If you take a short drive from Reno, Nevada, you will quickly find yourself transported back more than 100 years to a time when silver and gold ruled the western economy. Tiny Virginia City - it's a gem of a town, and I've had the pleasure of visiting it several times. Many of the old saloons and stores from the last century are still standing (and doing very well, I might add!). The surrounding hills are honeycombed with the silver mines of the fabled Comstock Lode, a few of which are still producing silver.
As I drove south out of town, I saw the remnants of several abandoned mines and stamping mills, and suddenly I came across Nevada's capitol, Carson City. Near the center of town stands the original Carson City Mint, looking much as it did when it struck its first U.S. "CC" mint-marked coins in 1870. Now a Nevada State museum, I enjoyed seeing the original ingot molds, tools, and minting dies on display. But most of all, it was a thrill to find the original old coining machine, "Press No. 1", which actually minted many of the Carson City silver dollars and double eagles so coveted by collectors. It's still being used today on special occasions, and the opportunity to own any silver or gold piece bearing the legendary "CC" mint mark should not be passed up.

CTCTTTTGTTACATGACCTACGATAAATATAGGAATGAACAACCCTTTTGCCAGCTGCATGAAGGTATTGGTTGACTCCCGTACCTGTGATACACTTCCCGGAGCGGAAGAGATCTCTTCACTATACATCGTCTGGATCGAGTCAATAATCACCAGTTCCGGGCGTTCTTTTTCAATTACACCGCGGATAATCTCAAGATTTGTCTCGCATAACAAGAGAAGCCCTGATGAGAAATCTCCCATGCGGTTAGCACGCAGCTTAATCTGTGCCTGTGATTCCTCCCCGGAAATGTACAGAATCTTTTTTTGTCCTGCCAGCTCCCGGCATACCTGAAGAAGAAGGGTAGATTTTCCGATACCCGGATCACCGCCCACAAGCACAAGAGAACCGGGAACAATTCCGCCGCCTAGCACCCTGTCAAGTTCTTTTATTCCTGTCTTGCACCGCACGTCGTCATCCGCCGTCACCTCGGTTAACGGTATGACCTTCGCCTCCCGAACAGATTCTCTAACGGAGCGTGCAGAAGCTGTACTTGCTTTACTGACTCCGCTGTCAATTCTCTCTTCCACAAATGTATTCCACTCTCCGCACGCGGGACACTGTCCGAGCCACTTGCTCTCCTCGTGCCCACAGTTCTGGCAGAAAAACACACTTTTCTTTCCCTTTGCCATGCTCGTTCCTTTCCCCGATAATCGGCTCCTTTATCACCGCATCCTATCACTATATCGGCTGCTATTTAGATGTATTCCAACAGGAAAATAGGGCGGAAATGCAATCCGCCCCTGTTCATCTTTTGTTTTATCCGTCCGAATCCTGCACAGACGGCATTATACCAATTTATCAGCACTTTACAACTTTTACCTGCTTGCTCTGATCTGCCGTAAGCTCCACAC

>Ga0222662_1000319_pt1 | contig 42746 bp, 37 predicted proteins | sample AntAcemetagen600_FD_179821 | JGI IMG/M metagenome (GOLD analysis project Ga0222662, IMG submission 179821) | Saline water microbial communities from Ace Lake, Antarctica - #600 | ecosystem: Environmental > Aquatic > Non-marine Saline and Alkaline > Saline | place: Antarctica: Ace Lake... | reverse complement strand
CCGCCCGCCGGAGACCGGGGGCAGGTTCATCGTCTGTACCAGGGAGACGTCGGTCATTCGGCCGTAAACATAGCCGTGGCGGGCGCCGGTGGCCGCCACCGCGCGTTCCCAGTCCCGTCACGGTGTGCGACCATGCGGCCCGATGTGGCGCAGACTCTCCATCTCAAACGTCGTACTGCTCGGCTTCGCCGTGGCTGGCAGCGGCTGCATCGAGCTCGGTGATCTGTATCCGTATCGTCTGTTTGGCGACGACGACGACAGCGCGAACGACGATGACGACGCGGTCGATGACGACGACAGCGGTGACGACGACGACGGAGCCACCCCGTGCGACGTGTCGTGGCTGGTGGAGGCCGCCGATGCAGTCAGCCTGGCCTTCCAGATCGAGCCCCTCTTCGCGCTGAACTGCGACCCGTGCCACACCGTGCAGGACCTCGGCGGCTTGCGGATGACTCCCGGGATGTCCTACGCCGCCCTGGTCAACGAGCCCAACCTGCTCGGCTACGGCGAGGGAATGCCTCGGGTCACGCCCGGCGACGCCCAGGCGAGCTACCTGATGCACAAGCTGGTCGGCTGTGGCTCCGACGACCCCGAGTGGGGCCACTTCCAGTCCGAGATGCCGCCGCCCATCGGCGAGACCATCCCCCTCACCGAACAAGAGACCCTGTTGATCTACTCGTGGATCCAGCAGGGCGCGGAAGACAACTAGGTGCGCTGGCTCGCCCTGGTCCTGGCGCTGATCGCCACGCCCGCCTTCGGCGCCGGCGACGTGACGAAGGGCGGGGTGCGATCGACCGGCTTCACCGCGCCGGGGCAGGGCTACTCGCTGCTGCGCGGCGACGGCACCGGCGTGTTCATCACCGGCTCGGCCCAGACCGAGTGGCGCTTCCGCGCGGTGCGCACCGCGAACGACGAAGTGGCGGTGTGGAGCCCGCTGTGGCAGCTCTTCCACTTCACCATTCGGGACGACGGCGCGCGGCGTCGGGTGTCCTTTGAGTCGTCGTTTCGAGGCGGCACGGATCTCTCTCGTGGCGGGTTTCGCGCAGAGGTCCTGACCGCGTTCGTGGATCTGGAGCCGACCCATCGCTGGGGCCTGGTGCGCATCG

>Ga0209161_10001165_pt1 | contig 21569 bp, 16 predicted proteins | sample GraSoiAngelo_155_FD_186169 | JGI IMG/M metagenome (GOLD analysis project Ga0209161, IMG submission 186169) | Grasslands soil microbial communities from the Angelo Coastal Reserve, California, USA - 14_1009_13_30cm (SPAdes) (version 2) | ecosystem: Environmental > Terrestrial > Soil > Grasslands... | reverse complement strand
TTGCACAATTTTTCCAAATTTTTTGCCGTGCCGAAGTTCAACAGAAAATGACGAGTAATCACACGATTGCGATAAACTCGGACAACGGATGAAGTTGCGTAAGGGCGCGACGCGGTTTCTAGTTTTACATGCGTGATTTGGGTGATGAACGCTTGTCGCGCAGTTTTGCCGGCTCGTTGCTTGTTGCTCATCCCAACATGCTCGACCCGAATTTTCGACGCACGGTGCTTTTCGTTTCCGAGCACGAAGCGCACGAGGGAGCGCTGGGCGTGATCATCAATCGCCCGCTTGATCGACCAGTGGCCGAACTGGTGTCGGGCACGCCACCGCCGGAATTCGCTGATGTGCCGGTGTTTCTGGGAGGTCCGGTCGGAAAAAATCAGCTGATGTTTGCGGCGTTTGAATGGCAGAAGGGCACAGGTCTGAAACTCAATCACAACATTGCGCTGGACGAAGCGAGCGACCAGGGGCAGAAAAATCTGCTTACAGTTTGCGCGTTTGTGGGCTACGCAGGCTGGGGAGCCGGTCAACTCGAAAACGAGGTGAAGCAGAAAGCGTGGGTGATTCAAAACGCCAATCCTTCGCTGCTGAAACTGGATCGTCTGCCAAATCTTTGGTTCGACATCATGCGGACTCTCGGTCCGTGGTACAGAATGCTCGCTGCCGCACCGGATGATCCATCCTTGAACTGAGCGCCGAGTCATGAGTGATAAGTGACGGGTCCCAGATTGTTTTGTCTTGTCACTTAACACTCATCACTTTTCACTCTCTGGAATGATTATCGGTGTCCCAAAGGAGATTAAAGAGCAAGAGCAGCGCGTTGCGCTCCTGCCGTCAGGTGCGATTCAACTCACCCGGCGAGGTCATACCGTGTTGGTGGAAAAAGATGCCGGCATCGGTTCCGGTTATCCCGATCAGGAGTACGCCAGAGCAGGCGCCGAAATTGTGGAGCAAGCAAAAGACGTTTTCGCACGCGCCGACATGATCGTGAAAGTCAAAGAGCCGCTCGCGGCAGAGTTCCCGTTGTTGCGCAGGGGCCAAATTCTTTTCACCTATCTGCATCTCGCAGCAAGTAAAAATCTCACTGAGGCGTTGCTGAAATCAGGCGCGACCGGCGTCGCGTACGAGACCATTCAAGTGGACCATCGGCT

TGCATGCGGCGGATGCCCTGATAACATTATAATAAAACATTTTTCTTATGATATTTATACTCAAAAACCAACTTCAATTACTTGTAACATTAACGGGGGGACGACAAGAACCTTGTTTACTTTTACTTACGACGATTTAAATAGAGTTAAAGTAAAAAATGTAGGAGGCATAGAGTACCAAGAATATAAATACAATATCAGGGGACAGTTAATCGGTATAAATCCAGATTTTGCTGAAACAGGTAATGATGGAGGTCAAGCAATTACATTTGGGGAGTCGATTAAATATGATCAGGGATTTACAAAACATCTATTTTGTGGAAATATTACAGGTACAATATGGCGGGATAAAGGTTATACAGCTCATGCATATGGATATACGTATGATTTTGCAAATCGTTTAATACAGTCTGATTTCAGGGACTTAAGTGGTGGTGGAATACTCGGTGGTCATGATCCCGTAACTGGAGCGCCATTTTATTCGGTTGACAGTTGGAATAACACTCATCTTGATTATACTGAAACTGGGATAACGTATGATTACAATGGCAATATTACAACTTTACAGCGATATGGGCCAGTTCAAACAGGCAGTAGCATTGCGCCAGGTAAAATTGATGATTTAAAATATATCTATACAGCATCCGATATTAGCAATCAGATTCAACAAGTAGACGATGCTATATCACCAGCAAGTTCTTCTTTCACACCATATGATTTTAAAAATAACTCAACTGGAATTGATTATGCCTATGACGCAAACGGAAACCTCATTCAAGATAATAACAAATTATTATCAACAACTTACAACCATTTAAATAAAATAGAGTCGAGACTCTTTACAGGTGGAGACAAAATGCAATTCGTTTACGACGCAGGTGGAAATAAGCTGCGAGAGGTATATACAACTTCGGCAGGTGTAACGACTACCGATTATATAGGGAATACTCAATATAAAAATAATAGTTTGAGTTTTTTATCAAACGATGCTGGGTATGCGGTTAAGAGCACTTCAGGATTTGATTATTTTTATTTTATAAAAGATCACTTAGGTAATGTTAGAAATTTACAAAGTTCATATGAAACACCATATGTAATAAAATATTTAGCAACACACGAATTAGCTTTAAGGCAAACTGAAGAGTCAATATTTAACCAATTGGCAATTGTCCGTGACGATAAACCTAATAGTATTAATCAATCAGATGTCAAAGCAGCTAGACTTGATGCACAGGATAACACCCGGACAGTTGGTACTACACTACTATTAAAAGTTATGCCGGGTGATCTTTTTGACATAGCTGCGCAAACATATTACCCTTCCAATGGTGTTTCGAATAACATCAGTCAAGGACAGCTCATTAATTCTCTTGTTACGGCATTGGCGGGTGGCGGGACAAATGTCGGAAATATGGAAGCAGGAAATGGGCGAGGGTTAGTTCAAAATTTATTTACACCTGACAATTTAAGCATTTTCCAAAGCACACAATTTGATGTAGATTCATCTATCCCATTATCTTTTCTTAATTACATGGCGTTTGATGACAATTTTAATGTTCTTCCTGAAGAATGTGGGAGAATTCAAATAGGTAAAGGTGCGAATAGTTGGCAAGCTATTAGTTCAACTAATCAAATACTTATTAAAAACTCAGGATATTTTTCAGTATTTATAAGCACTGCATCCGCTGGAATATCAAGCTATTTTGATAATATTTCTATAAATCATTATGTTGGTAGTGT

Chronology of the Comstock Lode & Carson City Mint 1859 - Present
1859: The richest silver deposit in US history is found in the mountains near the town of Carson City. Discovered on property partly owned by Henry Comstock, it soon came to be known as the "Comstock Lode". That very year, the bustling boomtown of Virginia City sprang up as miners poured in. Between 1860 and 1880, the Comstock produced nearly 7 million tons of ore.